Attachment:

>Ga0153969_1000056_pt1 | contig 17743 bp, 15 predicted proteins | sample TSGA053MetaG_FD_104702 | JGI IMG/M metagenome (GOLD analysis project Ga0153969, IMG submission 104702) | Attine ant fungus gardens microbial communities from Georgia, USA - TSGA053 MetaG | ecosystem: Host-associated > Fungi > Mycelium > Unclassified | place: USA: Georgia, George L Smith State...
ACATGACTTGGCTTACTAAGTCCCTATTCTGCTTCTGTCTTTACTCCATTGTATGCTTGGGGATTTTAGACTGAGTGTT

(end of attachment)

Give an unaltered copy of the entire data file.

>Ga0153969_1000056_pt1 | contig 17743 bp, 15 predicted proteins | sample TSGA053MetaG_FD_104702 | JGI IMG/M metagenome (GOLD analysis project Ga0153969, IMG submission 104702) | Attine ant fungus gardens microbial communities from Georgia, USA - TSGA053 MetaG | ecosystem: Host-associated > Fungi > Mycelium > Unclassified | place: USA: Georgia, George L Smith State...
ACATGACTTGGCTTACTAAGTCCCTATTCTGCTTCTGTCTTTACTCCATTGTATGCTTGGGGATTTTAGACTGAGTGTT